The Boxer is a popular breed of dog that traditionally features a docked tail. However, the process of docking the tail is largely outlawed in much of Europe these days, although breeding clubs such as the American Kennel Club penalise a natural tail in this breed.
The Boxer breed was developed in Germany back in the 19th century and its ancestors are two German types mastiff type dogs, namely the Barenbeiszer and the Bullenbeiszer. These breeds were later crossed the Mastiff and Bulldog. Boxers were originally used for bull baiting, dog fighting, cart pulling, to round up livestock, and as cattle dogs. In later years the Boxer was used in the theatre and the circus, while the first Boxer studbook was established in 1904.
The Boxer features a compact and powerful body and the head of the breed should be in good proportion with the body. The Boxer features a blunt muzzle with a distinct stop, while the nose is large and black and boasts prominently open nostrils. The breed has an under bite, while its eyes are dark brown. The ears are set high and are either cropped or left natural. The ears are thin when they are left natural and lay close to the head. The front and back legs are muscular, strong and straight, while the Boxer’s dewclaws are usually removed. The Boxer has a short and smooth coat that fits close to the body and is usually a combination of fawn, tan, mahogany and black with white markings. In some cases the Boxer may also have a pure white coat.
The Boxer is naturally a happy dog and is playful, curious, high-spirited and energetic. The breed is extremely intelligent and quick to learn new tasks and is prized for its competitive obedience. The Boxer bonds with humans quickly and is loyal and affectionate, which makes it an excellent family dog. Boxers get along with children particularly well and their good-natured temperament makes them good companions for young children. If introduced at an early age, Boxers relate well to cats as well as other types of household pets, although they may attack rodents and chickens if not trained properly. The Boxer requires a lot of attention and can become bored easily if ignored.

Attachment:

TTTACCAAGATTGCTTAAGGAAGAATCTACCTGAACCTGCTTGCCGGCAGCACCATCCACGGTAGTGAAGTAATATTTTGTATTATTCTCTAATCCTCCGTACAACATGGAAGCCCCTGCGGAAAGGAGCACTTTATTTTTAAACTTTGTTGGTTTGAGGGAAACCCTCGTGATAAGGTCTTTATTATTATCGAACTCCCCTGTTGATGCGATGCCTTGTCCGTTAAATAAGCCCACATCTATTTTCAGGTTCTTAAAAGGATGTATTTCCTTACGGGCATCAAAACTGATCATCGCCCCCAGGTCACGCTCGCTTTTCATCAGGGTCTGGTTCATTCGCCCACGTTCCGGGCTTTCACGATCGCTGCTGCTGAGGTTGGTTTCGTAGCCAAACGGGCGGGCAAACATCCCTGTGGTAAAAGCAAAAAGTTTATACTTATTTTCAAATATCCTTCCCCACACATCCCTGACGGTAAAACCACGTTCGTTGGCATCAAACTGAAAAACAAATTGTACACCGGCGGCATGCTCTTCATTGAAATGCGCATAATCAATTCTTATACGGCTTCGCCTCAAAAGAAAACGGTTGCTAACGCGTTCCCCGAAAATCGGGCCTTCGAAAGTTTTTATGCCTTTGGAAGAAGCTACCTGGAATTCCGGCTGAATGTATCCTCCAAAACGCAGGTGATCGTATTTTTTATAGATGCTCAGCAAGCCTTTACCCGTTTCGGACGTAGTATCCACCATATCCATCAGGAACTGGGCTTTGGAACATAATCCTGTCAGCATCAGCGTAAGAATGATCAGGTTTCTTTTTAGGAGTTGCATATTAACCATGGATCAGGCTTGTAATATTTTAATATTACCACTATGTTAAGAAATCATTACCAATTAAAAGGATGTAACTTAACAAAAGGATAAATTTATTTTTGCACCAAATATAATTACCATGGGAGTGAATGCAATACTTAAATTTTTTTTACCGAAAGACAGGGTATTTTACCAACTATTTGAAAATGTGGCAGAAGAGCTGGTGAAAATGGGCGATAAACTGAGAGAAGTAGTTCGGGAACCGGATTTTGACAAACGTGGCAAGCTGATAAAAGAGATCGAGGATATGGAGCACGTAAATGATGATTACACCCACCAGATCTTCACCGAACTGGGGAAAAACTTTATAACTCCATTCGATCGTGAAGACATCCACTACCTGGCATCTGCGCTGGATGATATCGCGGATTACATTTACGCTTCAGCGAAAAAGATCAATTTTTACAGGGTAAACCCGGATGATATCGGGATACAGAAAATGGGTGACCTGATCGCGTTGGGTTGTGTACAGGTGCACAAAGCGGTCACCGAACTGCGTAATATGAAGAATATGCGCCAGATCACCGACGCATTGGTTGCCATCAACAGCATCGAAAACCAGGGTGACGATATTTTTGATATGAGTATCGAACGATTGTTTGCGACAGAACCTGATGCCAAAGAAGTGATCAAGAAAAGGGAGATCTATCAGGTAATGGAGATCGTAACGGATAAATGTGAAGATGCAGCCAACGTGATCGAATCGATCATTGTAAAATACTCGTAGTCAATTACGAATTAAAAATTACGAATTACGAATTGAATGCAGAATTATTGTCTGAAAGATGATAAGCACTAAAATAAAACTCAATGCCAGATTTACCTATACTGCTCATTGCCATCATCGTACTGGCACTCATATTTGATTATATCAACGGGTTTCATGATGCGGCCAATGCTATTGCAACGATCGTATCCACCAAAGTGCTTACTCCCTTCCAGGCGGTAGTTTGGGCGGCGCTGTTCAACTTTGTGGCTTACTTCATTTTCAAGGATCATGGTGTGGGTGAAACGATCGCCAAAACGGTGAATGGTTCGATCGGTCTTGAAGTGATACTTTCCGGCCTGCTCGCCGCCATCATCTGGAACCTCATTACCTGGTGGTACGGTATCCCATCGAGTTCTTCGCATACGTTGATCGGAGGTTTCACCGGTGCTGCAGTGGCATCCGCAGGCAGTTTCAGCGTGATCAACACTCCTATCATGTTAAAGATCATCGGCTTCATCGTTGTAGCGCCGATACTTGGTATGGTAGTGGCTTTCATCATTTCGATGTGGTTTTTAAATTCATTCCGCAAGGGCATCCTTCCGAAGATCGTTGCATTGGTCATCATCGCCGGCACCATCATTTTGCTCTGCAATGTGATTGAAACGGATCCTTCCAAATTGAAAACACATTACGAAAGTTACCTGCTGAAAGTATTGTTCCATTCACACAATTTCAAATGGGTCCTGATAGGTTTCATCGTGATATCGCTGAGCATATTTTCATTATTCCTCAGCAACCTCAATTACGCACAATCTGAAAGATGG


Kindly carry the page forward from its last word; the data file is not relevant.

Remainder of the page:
Associated Health Problems
The Boxer has a tendency to suffer from heart problems such as cardiomyopathy as well as thyroid and sub-aortic stenosis. The breed can be prone to skin conditions, epilepsy and cancer. Boxers are known to drool and snore in their sleep and diet control is essential in order to prevent excessive flatulence.
Boxers are temperature sensitive and they tend to become cold and overheated quickly. For this reason, a controlled environment is essential and they should sleep indoors if possible. The breed is fairly active and needs a large amount of room to run around in such as a yard during the day, although they can live in an apartment if they receive plenty of exercise.
Exercise and Care
The Boxer requires daily exercise such as long walks and playing ball games outside. Its short fur is easy to groom, although grooming and bathing should be kept to a minimum to avoid essential oils being removed from the skin.
Height of males: 56-63cms
Height of females: 53-61cms
Weight of males: 27-32kg
Weight of females: 24-29kg
Life expectancy: 11-14 years
Litter size: two-ten puppies, six on average
Group: Mastiff, AKC Working
Recognition: FCI, AKC, KCGB, UKC, CKC, ANKC, NZKC, CCR, NKC, CKC, APRI, DRA, NAPR, ACR, ACA.
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